Egypt will host an Arab summit as soon as the 22 nations can agree on a time, President Hosni Mubarak's office said in a statement Sunday.
The statement criticized Tunisia for its overnight decision to postpone indefinitely the two-day Arab summit that was to have begun in its capital Monday.
The Tunisian Foreign Ministry said the cancellation stemmed from the "difference of views" that emerged during the meetings of Arab foreign ministers Friday and Saturday.
In a statement, Mubarak's office expressed "surprise and regret" for the Tunisia decision, "which is outside the rules adopted by the kings and Arab heads of state that the summit should be convened annually in March to face the responsibility and challenges of our Arab nation."
"Egypt welcomes the convening of the summit in the country of the headquarters of the league (Egypt) at the earliest possible time that can be agreed on," the statement added.
Saturday night's cancellation was the first time an Arab summit had been aborted since 1983. The preparatory meetings in Tunis revealed that while some states, such as Egypt, wanted to focus on U.S. proposals for political reform, others such as Syria put the priority on the Israeli-Palestinian conflict. Israel's assassination of the Palestinian leader Sheik Ahmed Yassin has dominated Arab newspapers and demonstrations during the past week.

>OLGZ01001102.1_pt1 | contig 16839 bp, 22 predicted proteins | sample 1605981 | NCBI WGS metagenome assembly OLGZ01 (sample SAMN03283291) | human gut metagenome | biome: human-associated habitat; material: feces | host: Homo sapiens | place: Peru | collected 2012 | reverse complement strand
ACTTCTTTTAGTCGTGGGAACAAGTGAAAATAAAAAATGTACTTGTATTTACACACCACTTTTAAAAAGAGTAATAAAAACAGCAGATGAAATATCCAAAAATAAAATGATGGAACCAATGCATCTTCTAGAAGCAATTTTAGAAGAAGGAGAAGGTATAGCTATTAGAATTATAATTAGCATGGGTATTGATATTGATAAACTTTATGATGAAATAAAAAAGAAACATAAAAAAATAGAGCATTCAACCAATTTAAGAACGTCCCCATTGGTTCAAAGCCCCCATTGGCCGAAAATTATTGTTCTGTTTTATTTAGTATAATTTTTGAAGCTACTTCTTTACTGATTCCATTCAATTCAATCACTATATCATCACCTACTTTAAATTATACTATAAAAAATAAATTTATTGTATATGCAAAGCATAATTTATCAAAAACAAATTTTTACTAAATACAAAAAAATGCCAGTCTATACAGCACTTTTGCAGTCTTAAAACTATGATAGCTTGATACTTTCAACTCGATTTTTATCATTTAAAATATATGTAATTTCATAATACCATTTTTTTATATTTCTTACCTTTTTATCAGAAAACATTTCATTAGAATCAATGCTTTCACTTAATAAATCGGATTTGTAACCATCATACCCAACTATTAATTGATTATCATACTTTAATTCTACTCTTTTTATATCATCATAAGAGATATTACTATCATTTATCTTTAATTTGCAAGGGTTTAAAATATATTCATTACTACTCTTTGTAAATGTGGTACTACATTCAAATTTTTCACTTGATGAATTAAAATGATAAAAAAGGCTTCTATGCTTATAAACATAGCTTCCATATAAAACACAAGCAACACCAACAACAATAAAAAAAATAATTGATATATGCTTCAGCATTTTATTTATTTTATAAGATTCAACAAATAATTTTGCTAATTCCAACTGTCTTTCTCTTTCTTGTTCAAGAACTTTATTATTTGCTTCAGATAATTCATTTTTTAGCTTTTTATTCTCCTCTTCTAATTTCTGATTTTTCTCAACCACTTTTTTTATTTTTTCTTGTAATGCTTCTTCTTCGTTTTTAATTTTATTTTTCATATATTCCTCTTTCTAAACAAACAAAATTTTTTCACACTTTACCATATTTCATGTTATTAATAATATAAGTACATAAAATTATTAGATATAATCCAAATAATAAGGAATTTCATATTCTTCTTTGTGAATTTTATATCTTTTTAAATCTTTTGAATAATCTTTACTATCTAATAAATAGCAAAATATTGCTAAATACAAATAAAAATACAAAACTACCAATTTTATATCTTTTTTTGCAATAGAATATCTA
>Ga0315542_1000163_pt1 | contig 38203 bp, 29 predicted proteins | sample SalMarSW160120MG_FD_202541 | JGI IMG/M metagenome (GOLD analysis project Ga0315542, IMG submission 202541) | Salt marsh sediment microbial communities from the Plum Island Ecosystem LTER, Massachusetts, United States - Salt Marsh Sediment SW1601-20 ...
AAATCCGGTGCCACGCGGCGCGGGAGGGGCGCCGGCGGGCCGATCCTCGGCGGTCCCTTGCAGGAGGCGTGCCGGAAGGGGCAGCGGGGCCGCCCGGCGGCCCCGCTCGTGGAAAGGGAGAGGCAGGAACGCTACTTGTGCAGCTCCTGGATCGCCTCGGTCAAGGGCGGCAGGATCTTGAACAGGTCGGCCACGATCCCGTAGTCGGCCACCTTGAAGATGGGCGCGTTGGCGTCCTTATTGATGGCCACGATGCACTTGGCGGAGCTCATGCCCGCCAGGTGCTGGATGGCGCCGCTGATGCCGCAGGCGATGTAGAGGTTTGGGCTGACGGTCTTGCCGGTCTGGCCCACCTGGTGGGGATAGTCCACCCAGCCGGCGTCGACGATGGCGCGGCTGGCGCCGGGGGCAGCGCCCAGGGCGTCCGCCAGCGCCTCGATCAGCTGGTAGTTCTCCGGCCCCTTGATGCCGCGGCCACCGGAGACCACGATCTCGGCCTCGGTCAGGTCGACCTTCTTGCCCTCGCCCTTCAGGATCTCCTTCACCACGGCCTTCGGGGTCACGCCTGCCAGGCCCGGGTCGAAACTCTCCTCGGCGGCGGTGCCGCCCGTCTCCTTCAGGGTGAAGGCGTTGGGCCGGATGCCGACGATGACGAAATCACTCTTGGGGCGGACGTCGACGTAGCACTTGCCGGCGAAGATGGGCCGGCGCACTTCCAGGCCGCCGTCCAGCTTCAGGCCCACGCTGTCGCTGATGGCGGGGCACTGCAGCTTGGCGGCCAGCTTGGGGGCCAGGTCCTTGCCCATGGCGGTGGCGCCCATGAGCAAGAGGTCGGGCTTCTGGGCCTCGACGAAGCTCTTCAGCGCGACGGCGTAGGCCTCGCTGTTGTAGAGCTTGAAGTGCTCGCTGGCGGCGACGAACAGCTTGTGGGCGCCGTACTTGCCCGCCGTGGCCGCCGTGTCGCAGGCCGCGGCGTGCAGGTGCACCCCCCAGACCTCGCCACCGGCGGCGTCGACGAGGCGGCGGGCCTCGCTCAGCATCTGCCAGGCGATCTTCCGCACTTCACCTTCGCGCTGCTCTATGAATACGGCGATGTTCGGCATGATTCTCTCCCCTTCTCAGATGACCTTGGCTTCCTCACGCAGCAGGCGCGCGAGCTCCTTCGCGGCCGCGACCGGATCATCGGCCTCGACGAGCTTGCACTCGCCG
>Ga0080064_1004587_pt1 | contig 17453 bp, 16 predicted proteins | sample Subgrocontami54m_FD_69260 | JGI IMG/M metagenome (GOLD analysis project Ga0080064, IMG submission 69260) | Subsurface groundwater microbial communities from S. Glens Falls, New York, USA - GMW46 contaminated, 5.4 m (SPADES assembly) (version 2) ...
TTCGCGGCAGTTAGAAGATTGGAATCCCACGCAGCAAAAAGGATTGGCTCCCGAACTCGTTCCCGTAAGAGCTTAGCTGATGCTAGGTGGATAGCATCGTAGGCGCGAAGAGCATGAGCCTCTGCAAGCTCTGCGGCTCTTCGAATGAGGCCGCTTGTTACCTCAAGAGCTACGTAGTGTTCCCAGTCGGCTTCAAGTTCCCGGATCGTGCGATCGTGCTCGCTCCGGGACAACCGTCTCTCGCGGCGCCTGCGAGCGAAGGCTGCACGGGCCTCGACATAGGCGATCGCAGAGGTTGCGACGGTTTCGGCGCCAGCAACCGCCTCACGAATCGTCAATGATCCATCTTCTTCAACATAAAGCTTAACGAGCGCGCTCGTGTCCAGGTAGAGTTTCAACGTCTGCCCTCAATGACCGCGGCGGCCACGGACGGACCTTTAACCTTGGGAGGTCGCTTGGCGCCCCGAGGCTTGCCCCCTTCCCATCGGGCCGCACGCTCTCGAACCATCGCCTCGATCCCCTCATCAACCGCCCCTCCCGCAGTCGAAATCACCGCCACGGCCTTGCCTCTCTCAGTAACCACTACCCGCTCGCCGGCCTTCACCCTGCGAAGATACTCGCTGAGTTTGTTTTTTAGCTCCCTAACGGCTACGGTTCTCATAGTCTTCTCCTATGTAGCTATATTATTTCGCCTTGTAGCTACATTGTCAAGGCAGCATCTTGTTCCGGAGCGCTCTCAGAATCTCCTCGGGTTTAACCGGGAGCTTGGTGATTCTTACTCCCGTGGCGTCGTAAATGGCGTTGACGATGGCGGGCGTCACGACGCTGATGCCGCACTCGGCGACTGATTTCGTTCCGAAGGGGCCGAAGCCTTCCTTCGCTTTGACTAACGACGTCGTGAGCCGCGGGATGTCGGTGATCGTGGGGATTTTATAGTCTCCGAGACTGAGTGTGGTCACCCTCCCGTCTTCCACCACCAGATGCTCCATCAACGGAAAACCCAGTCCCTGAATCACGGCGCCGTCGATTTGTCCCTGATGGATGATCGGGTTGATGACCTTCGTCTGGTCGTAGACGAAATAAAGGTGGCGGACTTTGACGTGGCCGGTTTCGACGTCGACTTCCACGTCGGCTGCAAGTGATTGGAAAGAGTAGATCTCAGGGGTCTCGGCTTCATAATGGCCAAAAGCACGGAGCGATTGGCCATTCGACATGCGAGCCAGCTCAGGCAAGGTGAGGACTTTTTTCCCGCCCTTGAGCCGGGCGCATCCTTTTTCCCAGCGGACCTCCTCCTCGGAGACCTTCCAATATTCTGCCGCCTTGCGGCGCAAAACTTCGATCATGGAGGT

The statement from Mubarak's office made clear Egypt regarded the differences as insufficient grounds for calling off the summit.
"If the foreign ministers' meetings resulted in some different points of view, this is considered natural and logical," the statement said.
"As our nation, at this critical stage, faces challenges that we cannot ignore or postpone, the Arab Republic of Egypt thinks it is necessary to convene this summit as early as possible to discuss the issues," the statement added.
Arab League Secretary-General Amr Moussa said Sunday the Egyptian proposal would be pursued.
"It's important to have a summit, and the effort is continuing. I hope the summit will be held soon," Moussa said in Tunis.
Mubarak discussed a summit with Saudi Crown Prince Abdullah and Yemeni President Ali Abdullah Saleh on the phone Sunday, Egypt's semiofficial Middle East News Agency.
The official Yemeni news agency SABA said Yemeni President Ali Abdullah Saleh urged Mubarak on Sunday to hold a summit "in the next few days."
Jordanian Foreign Minister Marwan Muasher called for a new date for the summit to be fixed as soon as possible, and welcomed the Egyptian offer to host it, the official Petra news agency reported.
Tunisia was reported in January to be backing away from taking its turn to host the summit. Tunisian officials never gave a reason in public, but they were said to be worried about becoming entangled in a dispute among the participants.
Egypt was suggested as an alternative venue at the time, but the Tunisians then strengthened their commitment to the summit.